Saturday, December 11, 2010

Unscientific fingerprint evidence

The NY Times reports:
Researchers have found a way to mathematically calculate the rarity of a fingerprint.

Although fingerprints are unique to every individual, crime scene prints are usually incomplete patterns taken off doorknobs or glass. ...

Today, forensic scientists make this call without the aid of technology.

“They might find hundreds of prints at a crime scene, and right now the analysis is done intuitively by human examiners,” Dr. Srihari said. “But we can calculate that.”
This is news? FBI criminologists have been giving bogus fingerprint testimony for decades. The Federal Rules of Evidence say:
Rule 702. Testimony by Experts

If scientific, technical, or other specialized knowledge will assist the trier of fact to understand the evidence or to determine a fact in issue, a witness qualified as an expert by knowledge, skill, experience, training, or education, may testify thereto in the form of an opinion or otherwise, if (1) the testimony is based upon sufficient facts or data, (2) the testimony is the product of reliable principles and methods, and (3) the witness has applied the principles and methods reliably to the facts of the case.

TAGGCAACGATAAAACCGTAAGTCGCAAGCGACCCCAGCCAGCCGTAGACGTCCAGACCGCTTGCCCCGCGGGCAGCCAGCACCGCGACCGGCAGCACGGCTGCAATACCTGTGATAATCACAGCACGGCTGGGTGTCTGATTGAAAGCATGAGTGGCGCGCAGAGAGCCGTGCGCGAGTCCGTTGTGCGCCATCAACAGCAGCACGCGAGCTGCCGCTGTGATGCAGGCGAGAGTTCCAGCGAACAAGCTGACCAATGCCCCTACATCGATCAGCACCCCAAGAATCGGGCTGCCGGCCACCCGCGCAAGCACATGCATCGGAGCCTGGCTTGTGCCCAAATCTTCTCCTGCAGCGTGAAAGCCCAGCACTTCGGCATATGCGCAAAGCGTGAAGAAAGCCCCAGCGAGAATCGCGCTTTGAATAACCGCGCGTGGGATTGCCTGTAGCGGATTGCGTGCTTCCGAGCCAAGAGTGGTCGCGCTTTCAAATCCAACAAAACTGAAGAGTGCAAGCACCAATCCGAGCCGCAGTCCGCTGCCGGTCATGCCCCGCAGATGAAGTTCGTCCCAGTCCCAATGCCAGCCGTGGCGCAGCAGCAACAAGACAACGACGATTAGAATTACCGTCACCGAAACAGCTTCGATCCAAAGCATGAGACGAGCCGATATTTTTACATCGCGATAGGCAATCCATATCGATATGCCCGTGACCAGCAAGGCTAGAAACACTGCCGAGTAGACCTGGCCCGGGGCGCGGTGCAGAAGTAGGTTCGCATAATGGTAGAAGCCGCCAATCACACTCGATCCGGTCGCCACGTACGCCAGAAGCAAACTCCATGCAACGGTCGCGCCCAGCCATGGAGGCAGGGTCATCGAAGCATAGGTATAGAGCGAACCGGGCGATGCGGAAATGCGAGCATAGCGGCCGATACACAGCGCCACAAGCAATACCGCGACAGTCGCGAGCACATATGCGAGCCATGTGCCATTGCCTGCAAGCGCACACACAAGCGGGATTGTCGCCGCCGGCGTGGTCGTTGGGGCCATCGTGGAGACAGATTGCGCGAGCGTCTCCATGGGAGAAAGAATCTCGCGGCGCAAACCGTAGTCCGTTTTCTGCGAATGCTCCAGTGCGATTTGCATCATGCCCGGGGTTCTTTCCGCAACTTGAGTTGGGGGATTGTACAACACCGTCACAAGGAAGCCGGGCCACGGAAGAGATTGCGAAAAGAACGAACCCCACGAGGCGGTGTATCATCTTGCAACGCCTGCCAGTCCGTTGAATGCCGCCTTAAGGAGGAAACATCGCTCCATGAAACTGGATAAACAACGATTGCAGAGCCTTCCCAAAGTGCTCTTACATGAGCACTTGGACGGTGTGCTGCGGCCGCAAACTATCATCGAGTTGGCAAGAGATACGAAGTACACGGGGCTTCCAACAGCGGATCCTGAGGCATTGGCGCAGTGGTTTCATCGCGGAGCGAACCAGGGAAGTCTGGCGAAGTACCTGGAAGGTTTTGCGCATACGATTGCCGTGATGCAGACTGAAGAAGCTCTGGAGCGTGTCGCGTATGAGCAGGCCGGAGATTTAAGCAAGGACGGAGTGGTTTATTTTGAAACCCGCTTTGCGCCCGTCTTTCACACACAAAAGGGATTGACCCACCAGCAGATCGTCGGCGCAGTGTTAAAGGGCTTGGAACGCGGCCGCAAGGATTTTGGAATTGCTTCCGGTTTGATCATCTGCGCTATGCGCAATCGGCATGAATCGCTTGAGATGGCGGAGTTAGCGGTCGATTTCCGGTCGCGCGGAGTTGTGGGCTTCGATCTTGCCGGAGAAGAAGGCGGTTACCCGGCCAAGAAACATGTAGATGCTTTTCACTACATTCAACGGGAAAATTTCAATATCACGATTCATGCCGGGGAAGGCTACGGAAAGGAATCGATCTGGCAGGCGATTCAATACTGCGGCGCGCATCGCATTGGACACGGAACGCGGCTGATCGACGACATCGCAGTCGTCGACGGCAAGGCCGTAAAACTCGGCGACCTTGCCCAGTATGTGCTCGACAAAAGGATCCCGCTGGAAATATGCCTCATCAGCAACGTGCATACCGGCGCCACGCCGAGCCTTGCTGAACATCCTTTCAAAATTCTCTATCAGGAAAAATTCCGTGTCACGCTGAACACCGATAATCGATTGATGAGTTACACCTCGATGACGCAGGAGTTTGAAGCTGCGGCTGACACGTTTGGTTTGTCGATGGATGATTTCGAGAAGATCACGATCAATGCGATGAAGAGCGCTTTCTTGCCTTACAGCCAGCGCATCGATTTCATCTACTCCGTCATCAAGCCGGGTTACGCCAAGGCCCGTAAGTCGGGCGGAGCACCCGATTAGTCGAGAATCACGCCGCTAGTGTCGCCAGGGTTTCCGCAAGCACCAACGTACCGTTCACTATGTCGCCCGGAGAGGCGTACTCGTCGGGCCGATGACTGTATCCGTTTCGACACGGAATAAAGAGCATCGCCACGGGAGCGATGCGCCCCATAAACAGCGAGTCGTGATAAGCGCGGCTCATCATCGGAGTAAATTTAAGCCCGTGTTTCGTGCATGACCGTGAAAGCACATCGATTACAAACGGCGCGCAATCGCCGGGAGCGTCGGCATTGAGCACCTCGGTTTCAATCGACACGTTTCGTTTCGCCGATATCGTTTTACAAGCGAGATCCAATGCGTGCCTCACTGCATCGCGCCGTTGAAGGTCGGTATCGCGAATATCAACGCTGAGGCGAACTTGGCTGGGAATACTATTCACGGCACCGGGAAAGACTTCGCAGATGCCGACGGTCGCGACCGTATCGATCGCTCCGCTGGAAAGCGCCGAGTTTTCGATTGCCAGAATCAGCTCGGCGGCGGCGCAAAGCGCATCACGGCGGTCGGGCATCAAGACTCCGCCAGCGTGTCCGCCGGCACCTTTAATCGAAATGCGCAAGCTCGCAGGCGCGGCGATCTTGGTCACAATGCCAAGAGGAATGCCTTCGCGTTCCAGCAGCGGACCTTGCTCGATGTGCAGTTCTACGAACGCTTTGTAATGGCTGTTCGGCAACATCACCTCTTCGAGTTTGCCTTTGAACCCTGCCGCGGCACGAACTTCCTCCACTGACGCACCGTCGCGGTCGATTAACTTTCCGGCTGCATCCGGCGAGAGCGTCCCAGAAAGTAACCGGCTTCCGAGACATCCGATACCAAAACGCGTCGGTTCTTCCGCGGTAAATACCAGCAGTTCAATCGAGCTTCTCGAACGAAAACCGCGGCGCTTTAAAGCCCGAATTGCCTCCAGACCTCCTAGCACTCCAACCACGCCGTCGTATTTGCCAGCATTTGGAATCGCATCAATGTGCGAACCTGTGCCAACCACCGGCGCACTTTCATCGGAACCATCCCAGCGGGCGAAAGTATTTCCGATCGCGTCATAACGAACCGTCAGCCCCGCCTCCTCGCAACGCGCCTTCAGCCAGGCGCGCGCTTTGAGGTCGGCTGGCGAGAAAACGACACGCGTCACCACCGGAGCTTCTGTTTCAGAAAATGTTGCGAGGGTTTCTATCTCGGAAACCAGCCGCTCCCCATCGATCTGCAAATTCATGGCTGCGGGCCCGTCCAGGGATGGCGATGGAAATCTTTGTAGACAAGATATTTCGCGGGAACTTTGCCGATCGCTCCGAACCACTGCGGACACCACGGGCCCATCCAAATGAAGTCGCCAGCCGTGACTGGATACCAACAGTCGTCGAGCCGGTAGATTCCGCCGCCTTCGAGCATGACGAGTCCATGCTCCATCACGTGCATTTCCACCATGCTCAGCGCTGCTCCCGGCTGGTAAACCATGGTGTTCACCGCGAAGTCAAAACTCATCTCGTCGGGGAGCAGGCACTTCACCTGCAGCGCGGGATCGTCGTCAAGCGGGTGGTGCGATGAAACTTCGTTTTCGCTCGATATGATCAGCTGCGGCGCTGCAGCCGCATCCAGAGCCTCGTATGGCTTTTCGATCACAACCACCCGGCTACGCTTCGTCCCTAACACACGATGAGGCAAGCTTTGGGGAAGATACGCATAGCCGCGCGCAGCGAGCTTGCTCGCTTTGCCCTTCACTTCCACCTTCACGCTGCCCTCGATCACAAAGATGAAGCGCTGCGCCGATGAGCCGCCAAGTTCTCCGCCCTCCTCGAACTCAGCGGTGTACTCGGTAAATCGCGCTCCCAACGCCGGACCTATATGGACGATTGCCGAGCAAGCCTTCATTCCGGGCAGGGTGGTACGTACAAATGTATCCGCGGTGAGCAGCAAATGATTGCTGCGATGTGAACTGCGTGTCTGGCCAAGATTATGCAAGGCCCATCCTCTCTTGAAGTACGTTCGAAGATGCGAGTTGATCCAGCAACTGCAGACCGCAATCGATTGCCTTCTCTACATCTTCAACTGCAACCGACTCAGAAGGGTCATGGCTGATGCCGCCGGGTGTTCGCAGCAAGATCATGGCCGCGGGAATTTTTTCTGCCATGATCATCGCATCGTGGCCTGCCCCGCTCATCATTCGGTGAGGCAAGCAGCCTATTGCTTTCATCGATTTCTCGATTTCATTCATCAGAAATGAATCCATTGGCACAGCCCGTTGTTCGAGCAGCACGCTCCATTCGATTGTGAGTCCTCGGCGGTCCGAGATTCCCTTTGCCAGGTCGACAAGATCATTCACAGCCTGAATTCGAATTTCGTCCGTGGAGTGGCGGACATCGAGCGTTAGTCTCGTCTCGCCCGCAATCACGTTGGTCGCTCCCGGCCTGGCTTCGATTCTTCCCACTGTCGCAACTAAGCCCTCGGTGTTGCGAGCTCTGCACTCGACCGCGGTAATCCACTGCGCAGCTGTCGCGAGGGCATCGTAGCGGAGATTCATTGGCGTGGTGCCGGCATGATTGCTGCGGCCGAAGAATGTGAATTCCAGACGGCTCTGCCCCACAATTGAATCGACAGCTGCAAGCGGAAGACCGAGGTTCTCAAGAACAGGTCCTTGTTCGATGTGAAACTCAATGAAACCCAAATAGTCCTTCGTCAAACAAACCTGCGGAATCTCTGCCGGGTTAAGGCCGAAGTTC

If the "forensic scientists" are making their calls without technology, then they are not scientists, and they are not following FRE 702. Their testimony should be inadmissible.

Making mathematical calculations to assess the reliability of fingerprint evidence is not difficult. Other countries do it. It is a scandal that American prosecutors do not. Jurors should be trained to reject any evidence from witnesses who refuse to give any measure of its reliability.

Here is a typical court justification
of sloppy fingerprint evidence:
In Baines , the defendant-appellant challenged a fingerprint analyst's expert methodology. The district court held the expert opinion testimony of fingerprint analysis relevant and reliable, noting that the subjectivity of the analysis goes to the "weight of the evidence, not its admissibility," and that the weight of the evidencecould be attacked during trial. After conducting a Daubert review of the record, the Tenth Circuit affirmed the admissibility of the expert witness based on his technical knowledge. The court emphasized that an independent scientific method to verify fingerprint analysis would be "all to the good. But to postpone present in-court utilization of this 'bedrock forensic identifier' pending such research would be to make the best the enemy of the good."
This is ridiculous. The research is available. The prosecution just prefers to avoid it, if they can get away with it.

No comments: